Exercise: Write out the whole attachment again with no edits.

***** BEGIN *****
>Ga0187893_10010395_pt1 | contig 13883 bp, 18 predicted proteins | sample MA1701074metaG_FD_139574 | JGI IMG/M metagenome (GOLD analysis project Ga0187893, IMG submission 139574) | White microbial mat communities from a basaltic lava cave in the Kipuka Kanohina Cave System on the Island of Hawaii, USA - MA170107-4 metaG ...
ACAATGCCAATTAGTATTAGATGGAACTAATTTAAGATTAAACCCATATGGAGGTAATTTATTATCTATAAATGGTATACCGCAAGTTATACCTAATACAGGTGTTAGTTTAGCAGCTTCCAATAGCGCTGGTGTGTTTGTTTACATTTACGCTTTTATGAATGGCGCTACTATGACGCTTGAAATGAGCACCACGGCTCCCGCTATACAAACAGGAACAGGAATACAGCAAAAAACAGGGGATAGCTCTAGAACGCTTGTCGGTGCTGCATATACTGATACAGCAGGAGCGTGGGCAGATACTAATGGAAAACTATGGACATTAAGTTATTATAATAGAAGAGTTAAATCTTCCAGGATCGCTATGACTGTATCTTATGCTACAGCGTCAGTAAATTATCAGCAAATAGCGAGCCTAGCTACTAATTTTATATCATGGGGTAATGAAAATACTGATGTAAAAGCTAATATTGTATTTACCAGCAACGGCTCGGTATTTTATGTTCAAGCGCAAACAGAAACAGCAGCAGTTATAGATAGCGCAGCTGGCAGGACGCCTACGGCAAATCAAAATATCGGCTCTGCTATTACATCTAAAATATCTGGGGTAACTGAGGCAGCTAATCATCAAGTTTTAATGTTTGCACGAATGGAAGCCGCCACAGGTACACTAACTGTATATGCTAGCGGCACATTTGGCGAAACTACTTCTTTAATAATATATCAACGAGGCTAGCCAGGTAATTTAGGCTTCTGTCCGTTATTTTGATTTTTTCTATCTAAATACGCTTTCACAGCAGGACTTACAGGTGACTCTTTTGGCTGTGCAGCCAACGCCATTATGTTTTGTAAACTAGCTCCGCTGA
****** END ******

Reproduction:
>Ga0187893_10010395_pt1 | contig 13883 bp, 18 predicted proteins | sample MA1701074metaG_FD_139574 | JGI IMG/M metagenome (GOLD analysis project Ga0187893, IMG submission 139574) | White microbial mat communities from a basaltic lava cave in the Kipuka Kanohina Cave System on the Island of Hawaii, USA - MA170107-4 metaG ...
ACAATGCCAATTAGTATTAGATGGAACTAATTTAAGATTAAACCCATATGGAGGTAATTTATTATCTATAAATGGTATACCGCAAGTTATACCTAATACAGGTGTTAGTTTAGCAGCTTCCAATAGCGCTGGTGTGTTTGTTTACATTTACGCTTTTATGAATGGCGCTACTATGACGCTTGAAATGAGCACCACGGCTCCCGCTATACAAACAGGAACAGGAATACAGCAAAAAACAGGGGATAGCTCTAGAACGCTTGTCGGTGCTGCATATACTGATACAGCAGGAGCGTGGGCAGATACTAATGGAAAACTATGGACATTAAGTTATTATAATAGAAGAGTTAAATCTTCCAGGATCGCTATGACTGTATCTTATGCTACAGCGTCAGTAAATTATCAGCAAATAGCGAGCCTAGCTACTAATTTTATATCATGGGGTAATGAAAATACTGATGTAAAAGCTAATATTGTATTTACCAGCAACGGCTCGGTATTTTATGTTCAAGCGCAAACAGAAACAGCAGCAGTTATAGATAGCGCAGCTGGCAGGACGCCTACGGCAAATCAAAATATCGGCTCTGCTATTACATCTAAAATATCTGGGGTAACTGAGGCAGCTAATCATCAAGTTTTAATGTTTGCACGAATGGAAGCCGCCACAGGTACACTAACTGTATATGCTAGCGGCACATTTGGCGAAACTACTTCTTTAATAATATATCAACGAGGCTAGCCAGGTAATTTAGGCTTCTGTCCGTTATTTTGATTTTTTCTATCTAAATACGCTTTCACAGCAGGACTTACAGGTGACTCTTTTGGCTGTGCAGCCAACGCCATTATGTTTTGTAAACTAGCTCCGCTGA